There was an interesting editorial by Norman Mailer in the newspaper last week: PARADE Magazine | One Idea (Norman Mailer)–January 23, 2005. While he spends a little too much time praising the current educational reform effort, his “one idea” is the need to eliminate commercial interruptions on television, because they interrupt the narrative of the programs, and attention to narrative is an important part of reading literacy.
“In the early years of television, it was even hoped that the attention children gave to TV would improve their interest in reading. Indeed, it might have if TV, left to itself, consisted of uninterrupted narratives. That, of course, was soon not the case. There were constant interruptions to programs
Here’s what I’ve been reading this past month:
The Maltese Falcon, by Dashiell Hammett. #56 on the Modern Library list. Actually I may have read this in December. Speculation why book is on list: Sam Spade is an archetype private eye. This type of book is more important for its influences on cinema than for any literary qualities, a story that doesn’t claim any deep significance.
In the spring of 2004 I attended a printmaking studio and produced an artist book titled “Hello world”. It is a big floppy cloth book with text and images from computer culture. I have just posted images of the book in my online art gallery, and you can view the book here.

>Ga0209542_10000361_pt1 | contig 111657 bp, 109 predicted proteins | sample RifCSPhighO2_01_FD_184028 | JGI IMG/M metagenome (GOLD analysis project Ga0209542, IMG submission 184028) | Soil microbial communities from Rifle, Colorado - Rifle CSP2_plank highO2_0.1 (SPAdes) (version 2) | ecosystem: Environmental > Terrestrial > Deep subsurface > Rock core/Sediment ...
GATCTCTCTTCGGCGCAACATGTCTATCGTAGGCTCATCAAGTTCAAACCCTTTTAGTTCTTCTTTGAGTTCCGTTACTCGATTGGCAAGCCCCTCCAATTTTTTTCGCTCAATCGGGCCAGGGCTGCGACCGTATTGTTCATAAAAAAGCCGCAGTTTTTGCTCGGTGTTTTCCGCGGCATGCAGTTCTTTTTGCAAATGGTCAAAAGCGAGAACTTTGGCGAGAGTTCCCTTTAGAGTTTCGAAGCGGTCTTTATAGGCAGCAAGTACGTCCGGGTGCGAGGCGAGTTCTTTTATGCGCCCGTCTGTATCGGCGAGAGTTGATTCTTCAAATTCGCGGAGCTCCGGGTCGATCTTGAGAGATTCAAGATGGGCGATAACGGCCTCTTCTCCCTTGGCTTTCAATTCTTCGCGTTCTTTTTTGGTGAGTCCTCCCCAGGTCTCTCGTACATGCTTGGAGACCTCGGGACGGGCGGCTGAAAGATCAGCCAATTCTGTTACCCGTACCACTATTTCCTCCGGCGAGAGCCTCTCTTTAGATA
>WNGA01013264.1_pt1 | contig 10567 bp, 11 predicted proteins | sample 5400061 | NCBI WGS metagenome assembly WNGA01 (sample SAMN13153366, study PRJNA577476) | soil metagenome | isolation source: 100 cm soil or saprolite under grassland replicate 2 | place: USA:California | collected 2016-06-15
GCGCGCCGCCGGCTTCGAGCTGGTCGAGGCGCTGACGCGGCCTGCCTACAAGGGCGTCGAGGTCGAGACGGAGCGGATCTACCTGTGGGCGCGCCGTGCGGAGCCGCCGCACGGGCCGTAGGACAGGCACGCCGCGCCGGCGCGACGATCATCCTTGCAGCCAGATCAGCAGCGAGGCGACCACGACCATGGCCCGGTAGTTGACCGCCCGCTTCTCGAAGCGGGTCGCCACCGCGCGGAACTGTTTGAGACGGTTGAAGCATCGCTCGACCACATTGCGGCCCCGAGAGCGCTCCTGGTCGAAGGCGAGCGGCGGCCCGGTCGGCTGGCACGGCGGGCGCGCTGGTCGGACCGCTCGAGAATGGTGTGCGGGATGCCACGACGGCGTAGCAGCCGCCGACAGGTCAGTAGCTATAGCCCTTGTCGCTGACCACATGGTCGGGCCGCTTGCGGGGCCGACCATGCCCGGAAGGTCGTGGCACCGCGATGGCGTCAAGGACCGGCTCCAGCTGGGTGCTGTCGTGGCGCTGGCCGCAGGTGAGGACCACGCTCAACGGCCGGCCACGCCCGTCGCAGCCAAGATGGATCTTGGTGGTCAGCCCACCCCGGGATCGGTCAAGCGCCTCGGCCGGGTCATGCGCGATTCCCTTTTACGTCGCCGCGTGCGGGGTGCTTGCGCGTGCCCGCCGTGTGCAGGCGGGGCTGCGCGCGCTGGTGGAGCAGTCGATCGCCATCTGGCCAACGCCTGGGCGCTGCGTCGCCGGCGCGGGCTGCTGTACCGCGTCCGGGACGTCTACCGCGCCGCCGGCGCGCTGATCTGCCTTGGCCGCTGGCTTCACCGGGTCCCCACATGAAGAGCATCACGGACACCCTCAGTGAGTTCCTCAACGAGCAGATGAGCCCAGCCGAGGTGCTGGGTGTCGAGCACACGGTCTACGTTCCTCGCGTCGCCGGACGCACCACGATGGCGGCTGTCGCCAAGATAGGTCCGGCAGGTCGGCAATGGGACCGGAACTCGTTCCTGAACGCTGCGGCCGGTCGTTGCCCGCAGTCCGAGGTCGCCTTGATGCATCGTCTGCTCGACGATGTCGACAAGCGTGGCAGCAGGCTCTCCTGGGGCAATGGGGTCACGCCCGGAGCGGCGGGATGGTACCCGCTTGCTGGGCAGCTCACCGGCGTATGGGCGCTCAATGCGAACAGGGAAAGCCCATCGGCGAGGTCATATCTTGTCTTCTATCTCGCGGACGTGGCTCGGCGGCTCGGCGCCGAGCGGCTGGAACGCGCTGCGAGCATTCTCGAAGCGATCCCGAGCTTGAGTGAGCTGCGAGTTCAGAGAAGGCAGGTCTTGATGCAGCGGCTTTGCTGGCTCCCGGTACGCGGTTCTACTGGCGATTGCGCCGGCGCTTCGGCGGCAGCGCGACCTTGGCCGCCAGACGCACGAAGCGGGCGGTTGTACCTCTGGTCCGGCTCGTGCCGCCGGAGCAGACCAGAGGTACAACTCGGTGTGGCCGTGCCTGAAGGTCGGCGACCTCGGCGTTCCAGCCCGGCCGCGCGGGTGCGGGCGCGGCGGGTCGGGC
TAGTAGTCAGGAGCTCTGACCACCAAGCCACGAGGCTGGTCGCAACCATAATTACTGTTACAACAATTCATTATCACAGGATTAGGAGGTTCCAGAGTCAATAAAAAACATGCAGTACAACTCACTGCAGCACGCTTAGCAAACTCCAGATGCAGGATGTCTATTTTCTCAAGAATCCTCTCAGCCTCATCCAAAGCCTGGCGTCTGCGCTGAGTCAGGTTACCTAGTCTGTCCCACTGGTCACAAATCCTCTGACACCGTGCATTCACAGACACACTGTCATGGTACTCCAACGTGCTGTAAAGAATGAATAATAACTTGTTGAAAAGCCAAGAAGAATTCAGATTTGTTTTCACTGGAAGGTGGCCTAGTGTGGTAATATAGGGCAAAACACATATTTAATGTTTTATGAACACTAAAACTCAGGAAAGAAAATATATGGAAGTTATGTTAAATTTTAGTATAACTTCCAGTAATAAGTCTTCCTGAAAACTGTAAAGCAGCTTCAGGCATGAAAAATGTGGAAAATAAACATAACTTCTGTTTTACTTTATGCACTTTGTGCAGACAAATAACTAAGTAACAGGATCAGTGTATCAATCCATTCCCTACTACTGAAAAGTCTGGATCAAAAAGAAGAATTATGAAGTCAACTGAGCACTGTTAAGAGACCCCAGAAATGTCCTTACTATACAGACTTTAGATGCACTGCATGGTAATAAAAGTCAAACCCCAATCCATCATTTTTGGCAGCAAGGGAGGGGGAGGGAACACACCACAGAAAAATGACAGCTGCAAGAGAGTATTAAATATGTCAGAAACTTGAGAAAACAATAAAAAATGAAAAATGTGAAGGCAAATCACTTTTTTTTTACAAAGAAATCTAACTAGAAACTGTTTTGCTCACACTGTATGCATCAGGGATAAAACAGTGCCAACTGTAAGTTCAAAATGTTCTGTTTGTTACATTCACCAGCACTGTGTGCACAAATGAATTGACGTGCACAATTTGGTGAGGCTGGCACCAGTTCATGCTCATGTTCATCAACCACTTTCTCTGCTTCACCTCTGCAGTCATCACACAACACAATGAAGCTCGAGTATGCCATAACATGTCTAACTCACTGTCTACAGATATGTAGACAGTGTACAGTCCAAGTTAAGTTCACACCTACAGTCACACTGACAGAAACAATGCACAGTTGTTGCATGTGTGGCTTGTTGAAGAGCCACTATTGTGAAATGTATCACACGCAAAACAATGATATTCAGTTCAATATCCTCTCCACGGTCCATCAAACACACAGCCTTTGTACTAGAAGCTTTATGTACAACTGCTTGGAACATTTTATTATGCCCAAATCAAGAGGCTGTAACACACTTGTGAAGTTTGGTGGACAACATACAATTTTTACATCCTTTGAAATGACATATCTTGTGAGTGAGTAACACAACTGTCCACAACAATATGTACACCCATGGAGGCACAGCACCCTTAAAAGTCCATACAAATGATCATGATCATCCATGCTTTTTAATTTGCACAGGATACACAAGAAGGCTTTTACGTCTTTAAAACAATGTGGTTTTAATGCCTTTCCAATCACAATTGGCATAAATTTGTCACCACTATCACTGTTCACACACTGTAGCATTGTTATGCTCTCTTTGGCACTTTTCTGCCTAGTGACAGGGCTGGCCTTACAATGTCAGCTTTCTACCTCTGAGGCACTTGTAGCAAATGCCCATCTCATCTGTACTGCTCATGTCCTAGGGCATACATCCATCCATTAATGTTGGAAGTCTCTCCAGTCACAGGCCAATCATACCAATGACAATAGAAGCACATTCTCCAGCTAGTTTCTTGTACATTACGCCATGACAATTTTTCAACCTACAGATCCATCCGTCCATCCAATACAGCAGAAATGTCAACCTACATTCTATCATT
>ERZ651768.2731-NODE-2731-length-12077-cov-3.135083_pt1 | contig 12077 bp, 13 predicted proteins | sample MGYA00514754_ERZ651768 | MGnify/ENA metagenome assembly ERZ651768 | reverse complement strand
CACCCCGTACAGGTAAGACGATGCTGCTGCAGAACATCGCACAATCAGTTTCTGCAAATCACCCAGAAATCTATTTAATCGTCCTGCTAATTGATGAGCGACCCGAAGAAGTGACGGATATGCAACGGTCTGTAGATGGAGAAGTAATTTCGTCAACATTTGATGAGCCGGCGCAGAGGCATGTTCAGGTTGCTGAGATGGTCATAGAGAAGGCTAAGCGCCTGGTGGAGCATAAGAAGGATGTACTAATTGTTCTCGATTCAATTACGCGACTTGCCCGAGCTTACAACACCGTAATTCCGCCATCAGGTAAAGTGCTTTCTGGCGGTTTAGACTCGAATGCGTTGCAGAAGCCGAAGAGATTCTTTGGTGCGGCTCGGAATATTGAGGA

Best read, non-fiction: Teach Yourself Electricity and Electronics, 3rd edition, by Stan Gibilisco. Over the summer I spent a fair amount of time mucking around with a pile of resistors and capacitors, trying to make an LED flash. As a student, I took a lot of math classes, but the only physics class I ever had was as a high school junior, so now, many years later, I find there was actually a reason for learning how to do differential equations. Gibilisco’s book is a sizeable 800 pages, but well organized into short chapters for easy reading. If you’re trying to teach yourself electronics, I’d suggest getting both this book and Getting Started in Electronics by Forrest M. Mims III. If you’re having difficulty figuring out something in one book, the other might have a better explanation.
Worst read, non-fiction: Flow: The Psychology of Optimal Experience, Mihaly Csikzentmihalyi, 1990. Comments here. Complete rubbish, made worse by the fact that the concept appeals to some academics.